The following statement was endorsed by the 27 member States of the ITF at the Plenary session in Trondheim, Norway, on 3 December 2009.
The Roma were subject to persecution and genocide under Nazi-rule. The Roma in Europe still suffer from the repercussion of the destruction of their communities. It is very disturbing that in several European countries the situation of Roma has deteriorated seriously during 2009. Hate crimes have led to deaths and Roma are confronted with discrimination on an alarming scale. There is an urgent need for governments and civil society to respond to the prejudices, discrimination and violence that Roma experience and that threaten democratic society, and to support initiatives that work toward combating these developments.1 The ITF seeks to cooperate with other international organisations (OSCE/ODHIR, Council of Europe, FRA among others) that are responding to this situation.
Building on the past activities of the EWG, the ITF calls on all its member states to address the situation in the field of education.2 The Stockholm Declaration on the Holocaust acknowledges all the victims of the Nazis and the indelible scar that their suffering has left across Europe. It is essential that educational institutions take on the responsibility to include teaching about the Roma genocide within the framework of Holocaust education. In most countries the majority of the teachers are not equipped and materials are not available to teach this history. Focussing on the Roma genocide would give historical insight into the danger of not responding to hate and discrimination. Teachers are often not able to respond adequately to anti-Roma sentiments that they meet within their schools.3
We call for all ITF countries to take the initiative to bring together leading institutions in the educational field, experts in combating prejudices and Roma educators, in order to develop educational tools to address the topics mentioned above and to work toward implementation at all levels of education. There is a specific urgency for such meetings in countries with large Roma communities.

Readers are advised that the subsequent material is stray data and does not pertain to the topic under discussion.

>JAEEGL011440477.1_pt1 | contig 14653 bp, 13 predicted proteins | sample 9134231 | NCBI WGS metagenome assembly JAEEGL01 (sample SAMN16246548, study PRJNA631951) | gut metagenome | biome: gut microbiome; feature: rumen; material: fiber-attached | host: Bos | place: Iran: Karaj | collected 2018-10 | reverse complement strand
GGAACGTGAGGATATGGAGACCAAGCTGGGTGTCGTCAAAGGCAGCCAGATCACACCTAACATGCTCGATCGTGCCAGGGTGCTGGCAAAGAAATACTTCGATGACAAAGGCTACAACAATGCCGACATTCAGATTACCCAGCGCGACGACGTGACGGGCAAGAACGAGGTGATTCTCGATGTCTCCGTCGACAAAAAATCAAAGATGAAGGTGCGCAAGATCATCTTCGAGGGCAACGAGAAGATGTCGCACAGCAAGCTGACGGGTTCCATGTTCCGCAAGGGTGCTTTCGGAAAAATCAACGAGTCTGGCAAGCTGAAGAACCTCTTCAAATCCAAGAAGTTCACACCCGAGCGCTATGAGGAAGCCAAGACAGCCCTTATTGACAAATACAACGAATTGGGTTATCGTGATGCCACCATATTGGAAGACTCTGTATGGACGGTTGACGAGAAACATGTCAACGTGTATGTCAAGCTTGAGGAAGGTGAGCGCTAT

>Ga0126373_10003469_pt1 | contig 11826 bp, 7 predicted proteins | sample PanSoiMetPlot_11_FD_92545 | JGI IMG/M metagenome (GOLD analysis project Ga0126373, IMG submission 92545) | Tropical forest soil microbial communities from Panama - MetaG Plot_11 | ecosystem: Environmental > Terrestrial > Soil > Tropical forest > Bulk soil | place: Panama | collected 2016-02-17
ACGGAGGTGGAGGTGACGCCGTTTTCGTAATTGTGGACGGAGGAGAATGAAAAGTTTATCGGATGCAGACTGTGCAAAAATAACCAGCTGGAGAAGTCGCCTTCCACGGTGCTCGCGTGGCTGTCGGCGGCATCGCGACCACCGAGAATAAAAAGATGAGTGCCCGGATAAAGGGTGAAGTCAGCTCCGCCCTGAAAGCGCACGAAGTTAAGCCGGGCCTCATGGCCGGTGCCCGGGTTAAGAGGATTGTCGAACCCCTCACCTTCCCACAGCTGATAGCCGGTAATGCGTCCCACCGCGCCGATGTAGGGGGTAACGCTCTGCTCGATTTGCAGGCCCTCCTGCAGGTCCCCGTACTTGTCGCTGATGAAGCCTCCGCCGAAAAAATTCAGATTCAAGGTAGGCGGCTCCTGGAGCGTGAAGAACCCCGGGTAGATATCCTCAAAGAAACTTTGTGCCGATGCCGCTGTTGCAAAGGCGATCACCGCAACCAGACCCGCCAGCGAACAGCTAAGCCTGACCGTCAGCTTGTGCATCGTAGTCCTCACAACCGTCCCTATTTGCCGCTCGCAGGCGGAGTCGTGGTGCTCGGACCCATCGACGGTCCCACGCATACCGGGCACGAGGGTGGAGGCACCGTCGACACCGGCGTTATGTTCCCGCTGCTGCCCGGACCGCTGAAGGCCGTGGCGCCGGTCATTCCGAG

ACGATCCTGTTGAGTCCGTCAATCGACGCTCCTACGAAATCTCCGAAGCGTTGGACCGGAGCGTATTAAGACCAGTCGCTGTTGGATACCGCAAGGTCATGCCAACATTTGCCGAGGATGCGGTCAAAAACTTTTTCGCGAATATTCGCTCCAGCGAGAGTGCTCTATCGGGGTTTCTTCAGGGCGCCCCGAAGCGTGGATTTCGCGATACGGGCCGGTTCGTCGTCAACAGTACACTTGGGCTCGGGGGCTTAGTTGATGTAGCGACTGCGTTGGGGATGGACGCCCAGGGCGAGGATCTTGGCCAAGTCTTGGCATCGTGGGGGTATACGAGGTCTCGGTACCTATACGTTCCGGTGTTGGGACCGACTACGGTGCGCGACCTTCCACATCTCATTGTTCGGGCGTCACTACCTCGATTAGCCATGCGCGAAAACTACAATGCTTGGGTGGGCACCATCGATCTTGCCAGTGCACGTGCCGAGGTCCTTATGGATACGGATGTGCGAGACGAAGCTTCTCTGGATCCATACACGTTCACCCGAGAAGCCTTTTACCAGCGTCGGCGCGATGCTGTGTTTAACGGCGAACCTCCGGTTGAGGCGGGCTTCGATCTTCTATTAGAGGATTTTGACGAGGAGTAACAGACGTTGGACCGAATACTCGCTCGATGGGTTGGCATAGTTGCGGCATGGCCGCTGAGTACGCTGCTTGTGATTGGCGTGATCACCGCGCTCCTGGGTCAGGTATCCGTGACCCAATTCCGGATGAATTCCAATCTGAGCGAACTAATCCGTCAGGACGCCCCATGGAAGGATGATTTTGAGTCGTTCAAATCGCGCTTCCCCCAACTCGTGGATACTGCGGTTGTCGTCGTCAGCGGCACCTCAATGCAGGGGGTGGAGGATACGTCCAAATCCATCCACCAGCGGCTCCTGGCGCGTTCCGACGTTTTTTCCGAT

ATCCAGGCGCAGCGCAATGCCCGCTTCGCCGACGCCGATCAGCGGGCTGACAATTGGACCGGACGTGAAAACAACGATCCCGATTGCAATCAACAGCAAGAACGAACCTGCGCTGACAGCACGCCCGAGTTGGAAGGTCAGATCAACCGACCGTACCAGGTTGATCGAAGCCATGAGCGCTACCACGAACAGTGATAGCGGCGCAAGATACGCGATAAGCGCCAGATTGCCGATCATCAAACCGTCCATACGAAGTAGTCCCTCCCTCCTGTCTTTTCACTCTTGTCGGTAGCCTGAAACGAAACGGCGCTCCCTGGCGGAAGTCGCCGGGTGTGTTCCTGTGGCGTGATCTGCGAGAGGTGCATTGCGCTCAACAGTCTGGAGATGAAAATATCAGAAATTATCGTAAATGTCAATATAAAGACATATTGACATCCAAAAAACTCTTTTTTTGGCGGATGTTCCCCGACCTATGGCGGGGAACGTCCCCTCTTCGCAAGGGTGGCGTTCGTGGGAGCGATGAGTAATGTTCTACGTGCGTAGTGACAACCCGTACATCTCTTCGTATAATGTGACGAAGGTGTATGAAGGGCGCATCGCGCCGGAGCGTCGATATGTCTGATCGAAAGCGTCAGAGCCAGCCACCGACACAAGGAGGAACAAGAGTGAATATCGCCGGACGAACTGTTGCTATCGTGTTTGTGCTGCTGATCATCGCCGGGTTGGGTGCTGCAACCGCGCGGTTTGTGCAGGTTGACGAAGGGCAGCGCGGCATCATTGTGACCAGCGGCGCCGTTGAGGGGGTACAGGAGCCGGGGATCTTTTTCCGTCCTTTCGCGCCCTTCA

The ITF looks to support projects, within its programs, which focus on the inclusion of the history of the Roma genocide within the context of the Holocaust, as well as educational strategies that combine learning about the past with combating anti-Roma sentiments in society today. Wherever possible the ITF will help further the international exchange of best practices in this field. Each member of the ITF pledges to report on the way in which their government is addressing the situation in the educational field.
1. EU-MIDI European Union Minorities and Discrimination Survey, 22-04-09 (www.fra.europa.eu/eu-midis). See also: http://www.osce.org/odihr/51018 Statement by Andrzej Mirga, the head of the OSCE Contact Point for Roma, 9 June 2009, on the recent wave of violence against Roma and Sinti. The Statement makes clear that governments cannot afford to neglect the integration of Europe’s largest minority population.
2. The ITF has held two seminars for experts, the first in 2007 (in Brno, Czech Republic, in cooperation with the Museum of Romani Culture) and the second in 2008 (in Linz, Austria, in cooperation with the Ministry of Education of Austria) as well as cooperated with the Council of Europe and the Hungary Ministry of Education in the teacher training seminar held in Budapest in 2008.
3. The cooperation with the Council of Europe and OSCE/ODIHR has been specifically crucial on this issue. The CoE has sent a questionnaire to 49 member states on the history of the Roma and the Roma genocide in the national curriculum. The CoE and OSCE jointly have developed a website on the history of the Roma and the Roma Genocide.